16. If I'm not mistaken, Franklin Covey planners have 7 rings, rather than the universal 6 rings.

  17. Nan

    Did you know there's a Filofax portable punch?

    Go to this accessories page, and scroll down, it's the last product on the page:

  18. Chet, thanks for the tip about the A5 Portable Punch I didn't know they made a portable version in the A5 size!

    By the way, I think the Levenger customer service person you talked to was confused. Levenger's Junior paper is 210mm x 143mm. I think it's closer to A5 than to the American 8.5 x 5.25! In other words, I think the Circa Junior leather notebook is perfect for A5 paper.

    P.S. You're right about Franklin Covey. They do have 7 rings instead of 6.

  19. Hi I have a Filofax E199 1/2bought in Chisholm's Ltd., 103 Kingwasy, London about thirty years ago which was the main supplier in those days...I was told that there was a lady who punched the holes for the stationary by hand above the shop!Sadly the stationers no longer exists. It is slimline but with rings in between the two present sizes which works well. Anybody any clues about a replacement as it is getting a bit tired.

  20. Does anyone know if there is a refill that you can print on with a laser printer for the Filofax with the 3.75 inch by 6.75 inch pages

  21. If you have a Kinko's or other copy service in your area, they will often drill pages for a minimal fee.

  22. I SO enjoyed reading these comments. I worked at the Filofax Head Office in Ilford (north east London)from 1985-1991. We were immensely proud of our product and had very good relationships with our manufacturers. The leather binder manufacturers were mostly in Walsall, near Birmingham and the paper printer was about 20 minutes drive away.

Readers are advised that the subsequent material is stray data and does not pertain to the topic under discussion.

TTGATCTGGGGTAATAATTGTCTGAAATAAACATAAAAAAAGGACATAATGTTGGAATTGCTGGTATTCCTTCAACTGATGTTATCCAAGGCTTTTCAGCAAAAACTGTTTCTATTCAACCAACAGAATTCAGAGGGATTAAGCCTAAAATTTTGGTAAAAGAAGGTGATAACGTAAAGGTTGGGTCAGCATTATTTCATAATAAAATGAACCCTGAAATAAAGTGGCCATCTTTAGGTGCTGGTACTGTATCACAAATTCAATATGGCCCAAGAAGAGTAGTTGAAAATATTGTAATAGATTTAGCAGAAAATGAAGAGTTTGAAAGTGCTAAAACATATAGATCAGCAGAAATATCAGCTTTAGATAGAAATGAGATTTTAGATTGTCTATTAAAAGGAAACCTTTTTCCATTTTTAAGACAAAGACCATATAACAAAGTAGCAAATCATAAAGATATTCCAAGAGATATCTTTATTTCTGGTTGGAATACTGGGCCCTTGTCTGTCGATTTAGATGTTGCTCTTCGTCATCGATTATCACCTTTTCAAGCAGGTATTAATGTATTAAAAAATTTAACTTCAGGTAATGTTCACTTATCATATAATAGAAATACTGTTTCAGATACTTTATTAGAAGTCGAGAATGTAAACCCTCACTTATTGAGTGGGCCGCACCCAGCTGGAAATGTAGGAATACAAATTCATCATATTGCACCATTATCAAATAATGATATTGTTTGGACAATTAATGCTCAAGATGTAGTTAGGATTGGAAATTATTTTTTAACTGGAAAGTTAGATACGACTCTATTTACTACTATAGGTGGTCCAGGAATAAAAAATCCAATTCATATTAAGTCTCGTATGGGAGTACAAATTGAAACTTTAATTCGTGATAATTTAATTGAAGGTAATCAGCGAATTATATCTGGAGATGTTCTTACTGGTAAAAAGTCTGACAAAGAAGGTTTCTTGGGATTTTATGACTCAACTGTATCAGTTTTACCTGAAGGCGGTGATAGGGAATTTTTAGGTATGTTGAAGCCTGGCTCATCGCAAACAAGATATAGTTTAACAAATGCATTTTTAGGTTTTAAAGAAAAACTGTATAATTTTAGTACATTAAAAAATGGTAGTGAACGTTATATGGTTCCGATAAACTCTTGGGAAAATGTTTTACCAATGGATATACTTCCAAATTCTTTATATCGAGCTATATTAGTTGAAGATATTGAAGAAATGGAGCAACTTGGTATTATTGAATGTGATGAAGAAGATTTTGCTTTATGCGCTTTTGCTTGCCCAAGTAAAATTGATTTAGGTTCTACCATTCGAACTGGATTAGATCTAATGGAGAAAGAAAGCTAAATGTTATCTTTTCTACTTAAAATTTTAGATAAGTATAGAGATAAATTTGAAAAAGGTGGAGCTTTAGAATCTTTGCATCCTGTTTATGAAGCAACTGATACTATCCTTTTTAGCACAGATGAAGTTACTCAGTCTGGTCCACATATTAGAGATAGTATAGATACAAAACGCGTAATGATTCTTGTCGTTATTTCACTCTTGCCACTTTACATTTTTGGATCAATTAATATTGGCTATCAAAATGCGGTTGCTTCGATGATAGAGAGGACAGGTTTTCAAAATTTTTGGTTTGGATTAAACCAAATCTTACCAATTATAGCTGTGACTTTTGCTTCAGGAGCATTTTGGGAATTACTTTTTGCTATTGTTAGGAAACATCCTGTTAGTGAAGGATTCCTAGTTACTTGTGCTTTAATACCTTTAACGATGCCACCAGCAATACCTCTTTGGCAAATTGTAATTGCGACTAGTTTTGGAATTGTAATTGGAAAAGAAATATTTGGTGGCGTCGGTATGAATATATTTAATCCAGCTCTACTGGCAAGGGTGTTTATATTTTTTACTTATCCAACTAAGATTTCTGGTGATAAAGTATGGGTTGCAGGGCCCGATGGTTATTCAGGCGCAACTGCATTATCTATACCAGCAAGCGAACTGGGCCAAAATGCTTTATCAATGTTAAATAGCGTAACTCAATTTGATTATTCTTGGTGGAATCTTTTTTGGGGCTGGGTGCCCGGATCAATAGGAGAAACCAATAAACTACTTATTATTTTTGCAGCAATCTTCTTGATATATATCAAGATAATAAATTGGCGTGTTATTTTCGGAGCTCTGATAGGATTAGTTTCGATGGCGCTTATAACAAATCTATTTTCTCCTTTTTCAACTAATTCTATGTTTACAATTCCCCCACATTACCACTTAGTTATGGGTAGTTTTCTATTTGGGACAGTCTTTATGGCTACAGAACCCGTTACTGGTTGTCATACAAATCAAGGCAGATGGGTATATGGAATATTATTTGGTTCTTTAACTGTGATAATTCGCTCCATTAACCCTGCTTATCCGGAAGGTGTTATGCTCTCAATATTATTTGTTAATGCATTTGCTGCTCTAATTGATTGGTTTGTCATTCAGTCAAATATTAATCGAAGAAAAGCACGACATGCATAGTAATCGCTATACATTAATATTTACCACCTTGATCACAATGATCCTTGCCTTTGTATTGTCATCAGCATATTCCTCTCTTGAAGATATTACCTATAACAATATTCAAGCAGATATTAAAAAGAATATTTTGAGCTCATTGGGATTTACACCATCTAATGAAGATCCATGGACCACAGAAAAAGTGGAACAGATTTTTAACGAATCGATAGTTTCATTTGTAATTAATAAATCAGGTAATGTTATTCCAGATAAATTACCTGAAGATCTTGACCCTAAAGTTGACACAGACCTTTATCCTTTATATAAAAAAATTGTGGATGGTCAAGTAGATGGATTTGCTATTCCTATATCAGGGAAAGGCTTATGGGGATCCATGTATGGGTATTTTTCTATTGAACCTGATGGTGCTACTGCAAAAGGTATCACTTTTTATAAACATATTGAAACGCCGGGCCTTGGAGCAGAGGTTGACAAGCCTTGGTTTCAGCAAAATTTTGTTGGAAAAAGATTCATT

Towards the end of my time there products were being sourced from abroad and the quality was nowhere near as good.

    The company started as Norman & Hill in (if my memory serves me right) 1926. During the 2nd World War the office was bombed but the secretary rescued the Filofax with the addresses of all the customers & suppliers. That secretary was Grace Scurr who went on to buy the company. David and Lesley Collischon bought it from Grace. Grace was a regular visitor to the office (as was the Queen's cousin, Lord Linley).

    The company name changed to Filofax, to match the product, in 1986.

    David and Lesley very much treated us as family. We would get a hamper from them at Christmas as well as a bonus. I think this is very much down to their Christian beliefs.

    It did change when Robin Field and his company took over. You either liked or hated Robin. Personally, I got on well with him but can understand why others didn't.

    I was made redundant when the manufacturing was put out to an outside contractor. I feel that the workers at this warehouse won't have had the personal attachment to the company and product as us 'old handers' did.

    I don't recognise the products labelled as Filofax in the shops anymore. There is nothing about them that makes them stand out. The quality is not a patch on what it was.

    Sorry for the ramble.

  23. Dear Sir/Madam.
    Thank you for your email requesting additional information for the Filofax.
    I can confirm that this product is produced in China.
    Hope this information is useful to you.

    Kind regards
    Filofax Mail Order

  24. For a good hole punch look at the Time/Design (USA or Europe). These work for the A5 size (6 hole).

    Hope this helps.

  25. Personally, I tried to dual-Filofax approach and it didnl;t work for me. I now stick to an A5 model.
    I can vouch for the Time/Design A5 punch since I've had one for at least 15 years! Still works great after all this time despite being heavily used. Remember that a good punch isn't cheap; I've worn out several letter-size punches and found that you have to spend about $50 on a heavy-duty punch to get something that will last.
    Here are two alternatives to a punch and/or a second Filofax. 1) Buy prepunched A5 paper (I got some in London while visting, wasn't too expensive although Filofax and Time/Design A5 computer paper sure is!) or use the Filofax jotter pads. About 2 by 3 inches, these pads have three holes to insert into most Filofaxes and easily fit your shirt pocket. You get three pads in a package. Of course, Post-Its work great for jotting down notes too, and you just stick them in your Filofax at the appropriate place. Good luck!